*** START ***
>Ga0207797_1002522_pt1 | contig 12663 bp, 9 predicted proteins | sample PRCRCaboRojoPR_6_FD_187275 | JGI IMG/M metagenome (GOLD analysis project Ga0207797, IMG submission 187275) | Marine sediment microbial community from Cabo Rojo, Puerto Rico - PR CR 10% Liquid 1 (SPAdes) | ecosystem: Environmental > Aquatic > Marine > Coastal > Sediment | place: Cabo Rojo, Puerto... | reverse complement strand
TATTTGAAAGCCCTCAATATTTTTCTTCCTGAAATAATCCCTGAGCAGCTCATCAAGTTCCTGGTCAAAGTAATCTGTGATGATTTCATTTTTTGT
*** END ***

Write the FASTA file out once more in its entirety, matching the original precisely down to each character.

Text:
>Ga0207797_1002522_pt1 | contig 12663 bp, 9 predicted proteins | sample PRCRCaboRojoPR_6_FD_187275 | JGI IMG/M metagenome (GOLD analysis project Ga0207797, IMG submission 187275) | Marine sediment microbial community from Cabo Rojo, Puerto Rico - PR CR 10% Liquid 1 (SPAdes) | ecosystem: Environmental > Aquatic > Marine > Coastal > Sediment | place: Cabo Rojo, Puerto... | reverse complement strand
TATTTGAAAGCCCTCAATATTTTTCTTCCTGAAATAATCCCTGAGCAGCTCATCAAGTTCCTGGTCAAAGTAATCTGTGATGATTTCATTTTTTGT